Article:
Tag Archive for wesleyan history

Eclectic House Joins National, State Historic Registries

On Nov. 2, members of the Wesleyan community gathered at the Eclectic House to celebrate the building being named to the National Register of Historic Places and State of Connecticut Historic Registries.

The Eclectic House, located at 200 High Street, was built in 1906 and formally dedicated in 1907. It was designed by Henry Bacon, who also designed the Lincoln Memorial in Washington, D.C., as well as Olin Library and several other prominent buildings and spaces at Wesleyan.

The National Park Service’s National Register of Historic Places is the official list of the nation’s historic places worthy of preservation. Authorized by the National Historic Preservation Act of 1966, the Register is part of a national program to coordinate and support public and private efforts to identify, evaluate, and protect America’s historic and archeological resources. The State Register of Historic Places is Connecticut’s official listing of structures and sites that characterize the historical development of the state.

Eclectic is a coeducational society of resident and associate members committed to the promotion of independent thinking and creative expression. Members plan, host and staff a variety of events that aim to instill a stronger sense of community among Wesleyan students and faculty.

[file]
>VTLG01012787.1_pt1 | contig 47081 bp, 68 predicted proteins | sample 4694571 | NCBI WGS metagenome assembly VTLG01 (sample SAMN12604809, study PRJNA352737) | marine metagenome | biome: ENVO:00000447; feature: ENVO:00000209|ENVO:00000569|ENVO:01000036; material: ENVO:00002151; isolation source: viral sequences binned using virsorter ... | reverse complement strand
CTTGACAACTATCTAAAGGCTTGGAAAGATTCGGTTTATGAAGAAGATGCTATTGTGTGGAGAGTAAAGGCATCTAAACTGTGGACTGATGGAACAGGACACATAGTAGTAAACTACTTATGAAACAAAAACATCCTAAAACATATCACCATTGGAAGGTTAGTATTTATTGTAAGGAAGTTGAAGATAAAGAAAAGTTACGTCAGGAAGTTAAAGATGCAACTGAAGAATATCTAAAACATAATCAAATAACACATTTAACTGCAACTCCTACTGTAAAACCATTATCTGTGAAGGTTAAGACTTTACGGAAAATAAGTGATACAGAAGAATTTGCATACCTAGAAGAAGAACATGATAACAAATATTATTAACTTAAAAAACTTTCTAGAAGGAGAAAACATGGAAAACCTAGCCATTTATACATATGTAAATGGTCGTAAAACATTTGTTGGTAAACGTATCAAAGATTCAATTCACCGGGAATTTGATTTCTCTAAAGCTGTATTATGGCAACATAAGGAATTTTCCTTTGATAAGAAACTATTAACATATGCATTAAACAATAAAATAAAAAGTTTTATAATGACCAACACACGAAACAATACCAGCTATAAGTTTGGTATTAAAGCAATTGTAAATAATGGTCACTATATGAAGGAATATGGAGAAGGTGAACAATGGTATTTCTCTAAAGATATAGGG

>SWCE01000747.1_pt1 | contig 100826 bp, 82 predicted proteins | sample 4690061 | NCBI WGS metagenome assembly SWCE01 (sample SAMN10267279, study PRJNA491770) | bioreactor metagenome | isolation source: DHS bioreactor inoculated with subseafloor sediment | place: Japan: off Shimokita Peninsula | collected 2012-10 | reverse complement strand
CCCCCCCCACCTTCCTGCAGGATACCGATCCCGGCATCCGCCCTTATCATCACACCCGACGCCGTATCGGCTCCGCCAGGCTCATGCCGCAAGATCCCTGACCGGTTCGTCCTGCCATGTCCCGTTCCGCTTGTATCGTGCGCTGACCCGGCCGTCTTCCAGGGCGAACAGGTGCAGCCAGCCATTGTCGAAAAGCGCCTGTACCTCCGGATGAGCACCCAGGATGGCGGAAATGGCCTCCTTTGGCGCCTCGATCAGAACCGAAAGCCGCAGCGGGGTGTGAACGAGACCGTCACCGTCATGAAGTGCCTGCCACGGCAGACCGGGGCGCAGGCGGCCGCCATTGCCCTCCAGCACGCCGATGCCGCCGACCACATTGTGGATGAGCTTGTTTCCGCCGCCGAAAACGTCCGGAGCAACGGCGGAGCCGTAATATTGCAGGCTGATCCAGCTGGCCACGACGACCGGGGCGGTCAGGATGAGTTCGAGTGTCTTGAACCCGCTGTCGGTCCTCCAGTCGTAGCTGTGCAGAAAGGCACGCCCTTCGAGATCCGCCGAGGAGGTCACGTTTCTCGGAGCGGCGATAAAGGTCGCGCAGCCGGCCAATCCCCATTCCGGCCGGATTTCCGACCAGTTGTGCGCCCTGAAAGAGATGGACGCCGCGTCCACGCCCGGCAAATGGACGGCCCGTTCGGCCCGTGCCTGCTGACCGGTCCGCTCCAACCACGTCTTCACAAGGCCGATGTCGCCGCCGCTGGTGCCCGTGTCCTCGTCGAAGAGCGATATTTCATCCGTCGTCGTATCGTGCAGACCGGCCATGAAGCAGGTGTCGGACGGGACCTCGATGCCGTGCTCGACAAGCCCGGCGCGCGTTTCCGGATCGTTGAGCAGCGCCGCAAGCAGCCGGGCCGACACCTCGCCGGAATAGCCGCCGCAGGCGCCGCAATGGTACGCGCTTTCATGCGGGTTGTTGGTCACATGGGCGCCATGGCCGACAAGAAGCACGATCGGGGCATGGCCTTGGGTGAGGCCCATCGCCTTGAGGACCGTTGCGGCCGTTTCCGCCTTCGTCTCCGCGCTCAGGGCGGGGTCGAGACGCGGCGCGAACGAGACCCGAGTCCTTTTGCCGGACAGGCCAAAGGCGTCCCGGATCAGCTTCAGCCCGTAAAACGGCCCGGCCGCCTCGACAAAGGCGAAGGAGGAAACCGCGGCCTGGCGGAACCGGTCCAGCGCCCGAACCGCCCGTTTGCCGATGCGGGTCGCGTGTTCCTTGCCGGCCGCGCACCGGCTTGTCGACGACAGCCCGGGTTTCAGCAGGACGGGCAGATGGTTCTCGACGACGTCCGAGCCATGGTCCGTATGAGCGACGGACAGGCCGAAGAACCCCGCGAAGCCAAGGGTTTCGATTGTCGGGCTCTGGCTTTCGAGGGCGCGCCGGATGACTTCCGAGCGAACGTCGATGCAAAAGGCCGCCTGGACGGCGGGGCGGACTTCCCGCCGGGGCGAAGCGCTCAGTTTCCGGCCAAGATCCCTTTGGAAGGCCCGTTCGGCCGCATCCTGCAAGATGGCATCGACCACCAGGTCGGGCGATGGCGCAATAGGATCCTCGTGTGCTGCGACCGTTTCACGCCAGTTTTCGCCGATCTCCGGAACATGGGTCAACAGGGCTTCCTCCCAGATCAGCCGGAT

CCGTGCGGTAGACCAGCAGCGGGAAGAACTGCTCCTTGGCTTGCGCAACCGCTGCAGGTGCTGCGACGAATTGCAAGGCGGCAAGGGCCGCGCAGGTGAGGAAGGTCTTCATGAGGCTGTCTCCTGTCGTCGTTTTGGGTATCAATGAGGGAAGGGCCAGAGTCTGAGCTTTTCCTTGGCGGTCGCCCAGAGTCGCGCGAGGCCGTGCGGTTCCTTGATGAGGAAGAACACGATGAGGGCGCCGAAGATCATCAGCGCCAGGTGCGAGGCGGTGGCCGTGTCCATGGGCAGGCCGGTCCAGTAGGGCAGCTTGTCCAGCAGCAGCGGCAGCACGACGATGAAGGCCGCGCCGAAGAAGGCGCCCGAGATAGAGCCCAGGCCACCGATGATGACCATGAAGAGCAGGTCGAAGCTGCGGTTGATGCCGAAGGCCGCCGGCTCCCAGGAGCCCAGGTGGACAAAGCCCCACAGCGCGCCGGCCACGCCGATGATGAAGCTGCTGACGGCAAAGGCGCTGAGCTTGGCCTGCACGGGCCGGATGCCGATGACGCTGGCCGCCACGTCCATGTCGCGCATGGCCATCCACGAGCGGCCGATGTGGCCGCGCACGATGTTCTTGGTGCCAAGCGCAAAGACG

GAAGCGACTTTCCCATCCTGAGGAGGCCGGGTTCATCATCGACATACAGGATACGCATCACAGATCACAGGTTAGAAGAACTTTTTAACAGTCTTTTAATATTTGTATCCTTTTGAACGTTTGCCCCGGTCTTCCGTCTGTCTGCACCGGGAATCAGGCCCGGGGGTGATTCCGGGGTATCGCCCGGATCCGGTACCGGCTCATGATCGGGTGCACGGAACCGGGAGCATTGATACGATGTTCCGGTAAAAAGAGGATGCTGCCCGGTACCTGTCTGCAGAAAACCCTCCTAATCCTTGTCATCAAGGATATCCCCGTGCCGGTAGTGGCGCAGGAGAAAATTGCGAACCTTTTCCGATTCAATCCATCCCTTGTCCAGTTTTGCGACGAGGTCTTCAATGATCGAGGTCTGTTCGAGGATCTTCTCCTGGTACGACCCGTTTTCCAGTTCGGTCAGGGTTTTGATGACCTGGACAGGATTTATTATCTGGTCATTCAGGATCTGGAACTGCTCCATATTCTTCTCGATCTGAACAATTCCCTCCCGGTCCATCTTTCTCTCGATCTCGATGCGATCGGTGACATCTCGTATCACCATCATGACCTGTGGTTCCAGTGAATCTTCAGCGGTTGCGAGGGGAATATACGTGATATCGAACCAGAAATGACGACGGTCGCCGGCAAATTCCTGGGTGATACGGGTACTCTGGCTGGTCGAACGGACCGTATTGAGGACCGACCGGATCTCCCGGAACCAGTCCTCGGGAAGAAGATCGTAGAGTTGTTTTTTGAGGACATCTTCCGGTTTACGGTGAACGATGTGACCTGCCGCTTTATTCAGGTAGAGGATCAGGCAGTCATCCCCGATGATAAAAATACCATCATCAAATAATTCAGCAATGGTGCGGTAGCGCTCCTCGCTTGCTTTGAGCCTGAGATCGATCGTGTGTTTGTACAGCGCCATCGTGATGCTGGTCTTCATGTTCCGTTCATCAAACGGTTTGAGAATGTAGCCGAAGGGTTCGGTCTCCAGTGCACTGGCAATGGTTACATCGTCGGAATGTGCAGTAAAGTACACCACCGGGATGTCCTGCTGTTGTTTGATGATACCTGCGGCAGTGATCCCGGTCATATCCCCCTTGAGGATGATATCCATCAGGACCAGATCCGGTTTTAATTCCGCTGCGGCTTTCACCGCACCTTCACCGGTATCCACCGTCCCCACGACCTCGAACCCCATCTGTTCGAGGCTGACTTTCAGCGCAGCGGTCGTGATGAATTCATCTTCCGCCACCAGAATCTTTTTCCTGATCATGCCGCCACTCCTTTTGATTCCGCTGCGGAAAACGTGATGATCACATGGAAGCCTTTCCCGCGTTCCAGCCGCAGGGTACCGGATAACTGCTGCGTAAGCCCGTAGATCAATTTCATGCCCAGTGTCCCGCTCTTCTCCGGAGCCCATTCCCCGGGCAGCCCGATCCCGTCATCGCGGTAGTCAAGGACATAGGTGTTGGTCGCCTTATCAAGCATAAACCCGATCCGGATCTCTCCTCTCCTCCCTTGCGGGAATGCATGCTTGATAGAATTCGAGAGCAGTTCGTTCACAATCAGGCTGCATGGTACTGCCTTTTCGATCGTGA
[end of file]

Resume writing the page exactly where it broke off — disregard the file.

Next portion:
Eclectic’s artistic endeavors in visual art, music, film and more meld the depth of academia with the freedom and ingenuity of youthful expression in order to provide a safe and exciting space for certain students who may not find themselves elsewhere on campus. Eclectic’s members are also committed to the preservation of the architectural and structural integrity of Eclectic House.

The Eclectic House was listed to the National Register of Historic Places in January 2013.

Wesleyan’s Alsop House also was designated a national historic landmark in 2009; Psi Upsilon, located at 242 High Street, was designated in 2009; and the Russell House was designated in 1970.

Photos of the dedication ceremony are below (Photos by John Van Vlack):

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Schatz’s “Barons of Middletown” Published in Historical Journal

Ron Schatz, professor of history, tutor in the College of Social Studies, wrote an article on Middletown that was recently published in Past & Present, a prestigious English historical journal.

The article, “The Barons of Middletown and the Decline of the North-Eastern Anglo-Protestant Elite,” appeared in the March 2013 issue. Schatz uses the story of the transformation of the leadership of the city since the early 20th century as a microcosm of the United States during the past century. Wesleyan is mentioned several times in the 36-page article, including when President Franklin Delano Roosevelt visited Middletown in 1936.